Women in the golf industry are trending in right direction

Fore Hire’s Women Who Want to Work in Golf event kicks off important step in empowering more women

With over 6 million women playing golf nowadays, the time is right to empower more of these women to fill the 2 million job openings within the industry. Like the increase in participation of women playing golf has added value to the game, hiring more women in the industry can have a similar impact. Not only do women provide insights not otherwise considered, but they can also encourage more peers to take up the game.

Courtney Trimble, founder of Fore Hire, a company that connects women golfers from all competitive levels to jobs within the industry, sees the importance behind this initiative. Her inaugural Women Who Want to Work in Golf program, being held in Scottsdale, Arizona, this week, brings together 31 women and several companies to help both sides forge connections and advance women’s presence in the industry.

From left, Carla Janess, Courtney Trimble and Mara Janess prepare to welcome the event participants to Scottsdale, Arizona.
From left, Carla Janess, Courtney Trimble and Mara Janess prepare to welcome the event participants to Scottsdale, Arizona.

Ping, the PGA of America and Moon Golf are just some of the sponsors of this event who embody this initiative’s mission and empower women within their own organizations. 

“Women need to know what is available, particularly beyond the typical golf industry jobs for females, so that they can give the jobs some thought, study them and then apply,” says Stacey Pauwels, executive vice president of Ping. “There is a vast array of jobs available, off the golf course, but still around golf. Women add a unique perspective, and businesses and teams make better choices and decisions when various considerations are thought-out. I believe that bringing awareness around the various jobs available in the golf industry to women, and sharing that they are encouraged to apply, will bring more women into the field.”

Part of Fore Hire’s mission for this program is to expand women’s awareness of job opportunities not traditionally heard about. Anne Moon, owner and founder of Moon Golf, a golf retail chain in Florida and Alabama known for club fitting and repair, encourages women to up their knowledge in certain technical aspects of the game.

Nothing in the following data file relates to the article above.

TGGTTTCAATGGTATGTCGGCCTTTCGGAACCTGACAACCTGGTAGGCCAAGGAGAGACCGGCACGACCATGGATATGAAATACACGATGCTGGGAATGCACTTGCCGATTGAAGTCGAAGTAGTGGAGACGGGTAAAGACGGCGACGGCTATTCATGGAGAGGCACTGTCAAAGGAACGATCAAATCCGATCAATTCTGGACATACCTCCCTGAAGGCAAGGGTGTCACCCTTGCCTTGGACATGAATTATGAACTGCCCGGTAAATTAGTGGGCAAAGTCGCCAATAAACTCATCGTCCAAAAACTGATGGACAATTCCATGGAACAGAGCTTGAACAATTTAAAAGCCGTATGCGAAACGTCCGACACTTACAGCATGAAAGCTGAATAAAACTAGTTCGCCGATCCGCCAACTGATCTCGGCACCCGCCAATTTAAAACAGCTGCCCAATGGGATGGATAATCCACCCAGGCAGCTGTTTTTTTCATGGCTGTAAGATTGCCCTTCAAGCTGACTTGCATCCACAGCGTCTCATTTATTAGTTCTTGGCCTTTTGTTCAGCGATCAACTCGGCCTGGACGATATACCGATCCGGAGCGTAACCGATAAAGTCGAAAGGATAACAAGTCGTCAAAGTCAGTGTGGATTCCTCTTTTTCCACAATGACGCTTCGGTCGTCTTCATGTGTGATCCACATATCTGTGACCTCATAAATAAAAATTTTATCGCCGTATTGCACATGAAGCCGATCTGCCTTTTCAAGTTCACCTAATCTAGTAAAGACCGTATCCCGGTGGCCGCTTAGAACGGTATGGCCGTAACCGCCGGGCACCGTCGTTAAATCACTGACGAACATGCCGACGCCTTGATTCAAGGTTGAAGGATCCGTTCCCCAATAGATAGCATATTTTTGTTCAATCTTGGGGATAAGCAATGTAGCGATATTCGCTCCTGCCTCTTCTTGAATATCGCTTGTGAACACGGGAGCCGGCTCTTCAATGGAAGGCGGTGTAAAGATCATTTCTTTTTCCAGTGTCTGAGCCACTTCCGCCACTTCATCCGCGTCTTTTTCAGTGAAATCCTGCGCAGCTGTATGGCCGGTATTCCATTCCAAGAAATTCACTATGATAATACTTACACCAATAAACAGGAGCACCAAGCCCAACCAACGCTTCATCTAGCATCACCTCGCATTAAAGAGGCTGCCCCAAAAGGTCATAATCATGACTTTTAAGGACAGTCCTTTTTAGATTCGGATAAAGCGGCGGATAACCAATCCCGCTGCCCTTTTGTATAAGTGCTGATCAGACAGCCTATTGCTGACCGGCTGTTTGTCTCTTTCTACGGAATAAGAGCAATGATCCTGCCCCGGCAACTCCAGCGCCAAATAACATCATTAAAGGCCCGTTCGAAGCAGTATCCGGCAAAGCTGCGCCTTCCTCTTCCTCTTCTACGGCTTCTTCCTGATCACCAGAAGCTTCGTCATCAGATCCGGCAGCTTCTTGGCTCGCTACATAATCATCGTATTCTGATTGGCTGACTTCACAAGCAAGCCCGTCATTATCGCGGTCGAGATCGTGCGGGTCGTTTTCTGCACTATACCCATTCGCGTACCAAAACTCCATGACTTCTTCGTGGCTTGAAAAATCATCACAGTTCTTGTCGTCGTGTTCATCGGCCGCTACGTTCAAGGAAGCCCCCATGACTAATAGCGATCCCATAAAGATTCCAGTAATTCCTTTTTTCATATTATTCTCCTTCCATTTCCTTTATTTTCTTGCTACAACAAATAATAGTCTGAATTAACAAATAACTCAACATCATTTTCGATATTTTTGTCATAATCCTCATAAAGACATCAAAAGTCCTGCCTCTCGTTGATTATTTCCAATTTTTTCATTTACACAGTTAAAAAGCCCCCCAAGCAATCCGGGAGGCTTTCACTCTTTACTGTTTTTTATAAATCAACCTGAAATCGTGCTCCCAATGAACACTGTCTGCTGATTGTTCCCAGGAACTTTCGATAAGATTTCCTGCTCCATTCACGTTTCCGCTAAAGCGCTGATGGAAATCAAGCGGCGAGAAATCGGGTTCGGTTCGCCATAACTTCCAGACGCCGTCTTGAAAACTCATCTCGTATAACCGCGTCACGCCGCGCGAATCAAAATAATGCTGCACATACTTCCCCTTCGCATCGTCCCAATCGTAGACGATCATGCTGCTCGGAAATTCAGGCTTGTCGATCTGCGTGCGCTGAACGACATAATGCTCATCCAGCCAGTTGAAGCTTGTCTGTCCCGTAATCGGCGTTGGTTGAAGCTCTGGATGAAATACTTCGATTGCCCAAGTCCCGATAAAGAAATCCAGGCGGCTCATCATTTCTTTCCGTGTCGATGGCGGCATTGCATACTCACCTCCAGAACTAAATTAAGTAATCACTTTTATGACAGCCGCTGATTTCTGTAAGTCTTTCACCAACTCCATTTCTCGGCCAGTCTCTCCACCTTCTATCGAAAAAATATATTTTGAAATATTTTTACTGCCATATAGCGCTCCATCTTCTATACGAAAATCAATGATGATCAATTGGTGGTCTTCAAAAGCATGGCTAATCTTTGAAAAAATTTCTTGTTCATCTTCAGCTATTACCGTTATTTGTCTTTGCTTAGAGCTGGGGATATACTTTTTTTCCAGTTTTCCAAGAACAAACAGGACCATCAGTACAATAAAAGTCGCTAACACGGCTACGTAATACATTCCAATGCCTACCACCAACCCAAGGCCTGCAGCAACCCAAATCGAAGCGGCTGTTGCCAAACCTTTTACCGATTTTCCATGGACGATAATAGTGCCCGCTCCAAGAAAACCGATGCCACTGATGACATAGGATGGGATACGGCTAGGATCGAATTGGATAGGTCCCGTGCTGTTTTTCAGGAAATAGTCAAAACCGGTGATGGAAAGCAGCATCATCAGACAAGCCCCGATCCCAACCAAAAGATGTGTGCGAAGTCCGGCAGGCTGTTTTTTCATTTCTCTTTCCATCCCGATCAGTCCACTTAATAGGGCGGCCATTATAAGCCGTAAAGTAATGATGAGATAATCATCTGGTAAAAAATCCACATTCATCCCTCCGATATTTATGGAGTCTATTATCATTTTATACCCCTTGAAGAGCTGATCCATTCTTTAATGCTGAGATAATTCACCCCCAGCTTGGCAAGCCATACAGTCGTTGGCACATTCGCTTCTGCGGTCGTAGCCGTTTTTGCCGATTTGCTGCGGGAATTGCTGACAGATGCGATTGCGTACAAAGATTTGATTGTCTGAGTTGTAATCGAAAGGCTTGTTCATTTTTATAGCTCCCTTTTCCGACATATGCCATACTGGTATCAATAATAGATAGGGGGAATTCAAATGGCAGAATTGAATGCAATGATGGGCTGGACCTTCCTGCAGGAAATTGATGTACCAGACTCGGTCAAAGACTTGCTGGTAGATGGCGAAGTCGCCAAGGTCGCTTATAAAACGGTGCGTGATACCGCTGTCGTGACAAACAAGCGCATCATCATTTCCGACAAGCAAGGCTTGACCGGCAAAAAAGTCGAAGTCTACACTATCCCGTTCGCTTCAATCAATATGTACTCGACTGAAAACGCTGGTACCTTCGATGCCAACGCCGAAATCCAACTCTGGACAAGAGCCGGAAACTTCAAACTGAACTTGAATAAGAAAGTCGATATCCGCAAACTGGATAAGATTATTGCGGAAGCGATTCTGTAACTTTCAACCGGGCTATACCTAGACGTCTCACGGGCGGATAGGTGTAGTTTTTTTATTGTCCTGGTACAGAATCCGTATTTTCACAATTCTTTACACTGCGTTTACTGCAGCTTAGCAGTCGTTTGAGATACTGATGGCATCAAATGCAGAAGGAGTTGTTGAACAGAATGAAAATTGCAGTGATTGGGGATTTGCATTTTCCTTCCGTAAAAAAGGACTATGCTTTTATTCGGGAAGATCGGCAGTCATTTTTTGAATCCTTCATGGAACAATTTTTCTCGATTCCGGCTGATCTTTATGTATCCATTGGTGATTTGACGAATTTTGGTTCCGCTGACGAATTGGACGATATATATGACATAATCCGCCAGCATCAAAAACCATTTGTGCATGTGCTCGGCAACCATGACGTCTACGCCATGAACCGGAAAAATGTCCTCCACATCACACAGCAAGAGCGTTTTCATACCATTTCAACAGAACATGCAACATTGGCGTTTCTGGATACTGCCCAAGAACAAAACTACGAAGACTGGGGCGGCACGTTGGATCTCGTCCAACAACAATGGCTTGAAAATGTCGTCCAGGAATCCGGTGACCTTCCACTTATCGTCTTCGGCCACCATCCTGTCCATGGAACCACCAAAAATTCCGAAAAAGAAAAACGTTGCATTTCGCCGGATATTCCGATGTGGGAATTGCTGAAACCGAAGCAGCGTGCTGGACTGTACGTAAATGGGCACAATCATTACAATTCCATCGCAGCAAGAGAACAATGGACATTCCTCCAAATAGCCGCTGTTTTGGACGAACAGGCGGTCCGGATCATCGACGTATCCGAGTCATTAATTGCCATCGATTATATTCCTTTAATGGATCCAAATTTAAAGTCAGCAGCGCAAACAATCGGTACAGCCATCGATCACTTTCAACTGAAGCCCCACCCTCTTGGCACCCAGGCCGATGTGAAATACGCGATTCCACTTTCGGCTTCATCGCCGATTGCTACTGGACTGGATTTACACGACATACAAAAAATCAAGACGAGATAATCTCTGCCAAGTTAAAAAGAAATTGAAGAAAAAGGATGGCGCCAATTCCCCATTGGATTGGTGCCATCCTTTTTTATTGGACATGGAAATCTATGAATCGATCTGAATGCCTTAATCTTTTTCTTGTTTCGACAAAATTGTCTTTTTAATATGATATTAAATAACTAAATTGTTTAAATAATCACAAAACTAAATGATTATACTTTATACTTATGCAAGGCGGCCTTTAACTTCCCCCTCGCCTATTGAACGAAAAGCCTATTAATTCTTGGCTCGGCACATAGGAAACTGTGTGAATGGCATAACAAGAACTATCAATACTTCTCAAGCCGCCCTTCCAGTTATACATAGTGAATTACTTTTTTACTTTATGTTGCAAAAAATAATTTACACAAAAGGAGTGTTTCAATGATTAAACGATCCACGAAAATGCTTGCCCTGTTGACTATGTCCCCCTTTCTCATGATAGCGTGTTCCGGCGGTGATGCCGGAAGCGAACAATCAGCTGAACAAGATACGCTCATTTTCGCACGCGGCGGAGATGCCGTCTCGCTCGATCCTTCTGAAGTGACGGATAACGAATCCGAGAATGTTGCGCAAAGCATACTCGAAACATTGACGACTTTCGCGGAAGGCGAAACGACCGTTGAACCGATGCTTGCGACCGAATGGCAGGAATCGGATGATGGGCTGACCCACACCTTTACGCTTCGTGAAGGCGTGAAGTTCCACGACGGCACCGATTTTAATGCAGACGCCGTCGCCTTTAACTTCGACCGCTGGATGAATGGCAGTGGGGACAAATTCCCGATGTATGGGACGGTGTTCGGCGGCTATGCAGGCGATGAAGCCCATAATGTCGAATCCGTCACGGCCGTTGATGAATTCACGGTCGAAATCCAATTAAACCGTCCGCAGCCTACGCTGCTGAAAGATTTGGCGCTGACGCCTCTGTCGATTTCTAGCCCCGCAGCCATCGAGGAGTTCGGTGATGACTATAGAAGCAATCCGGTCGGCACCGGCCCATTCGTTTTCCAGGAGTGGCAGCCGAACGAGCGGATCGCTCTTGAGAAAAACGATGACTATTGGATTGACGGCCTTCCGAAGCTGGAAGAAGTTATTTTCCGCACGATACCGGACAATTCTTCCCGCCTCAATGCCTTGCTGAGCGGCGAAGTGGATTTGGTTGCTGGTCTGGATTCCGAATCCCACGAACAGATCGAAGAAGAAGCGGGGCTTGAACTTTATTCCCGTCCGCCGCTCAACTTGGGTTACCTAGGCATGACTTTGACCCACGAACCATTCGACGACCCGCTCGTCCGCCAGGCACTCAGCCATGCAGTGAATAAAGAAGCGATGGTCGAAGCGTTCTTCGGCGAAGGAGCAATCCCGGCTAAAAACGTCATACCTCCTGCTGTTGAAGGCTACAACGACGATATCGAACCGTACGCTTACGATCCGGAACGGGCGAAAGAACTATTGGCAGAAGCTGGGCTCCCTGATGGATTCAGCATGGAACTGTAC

“I think any time a woman can speak intelligently about club fitting or building, it puts them in a smaller bucket,” she says. “Traditionally, women in the golf business are involved more in marketing, soft goods, merchandising, etc. Being able to get technical about equipment, how it performs for certain golfers and how it’s built for me gives them a set of skills that is highly valuable — combine that with the ability to connect with people, it’s a home run.”

The more that women start playing the game, the wider their interests on the industry side can run. Kate Drimel, the PGA of America digital content lead, highlights the opportunity for women that comes with growth in the game itself.

“The industry is becoming more diverse. In 2022, there were 6.4 million female on-course golfers, a 14% increase since 2019 (pre-Covid), and girls represent 36% of today’s juniors (ages 6-17)," Drimel says. "This is a significant increase compared to 2000, when girls only accounted for 15% of junior participation in the sport. Employers are seeking individuals from diverse backgrounds and perspectives to align with these trends.

“Another trend is that employers are hiring faster. Instead of weeks of making a hire, employers are hiring within days. Both of these hiring trends are exciting to see, and the Women Who Want to Work in Golf program will provide an amazing opportunity for females to gain exposure and quickly convert from job-seeking to employed within the game.”

Connections, like those that will be formed at this event, are the key to making the most out of the job search. Many female leaders in the industry, like Pauwels, are paving the way for more women to follow, and they'll be present at this event.

“[Ping has] always been very supportive of women’s golf, starting in the early 1970s sponsoring many LPGA Tour events and players and, since 1990, creating and sponsoring the Solheim Cup and the Ping Junior Solheim Cup [started in 2002]. We have made a concerted effort to recruit women to apply to our various job openings through word of mouth, networking and, more recently, communicating with college golf coaches about potential internship and job opportunities. Our long-standing commitment to women and women’s golf reinforces our welcoming environment for females interested in joining our team.”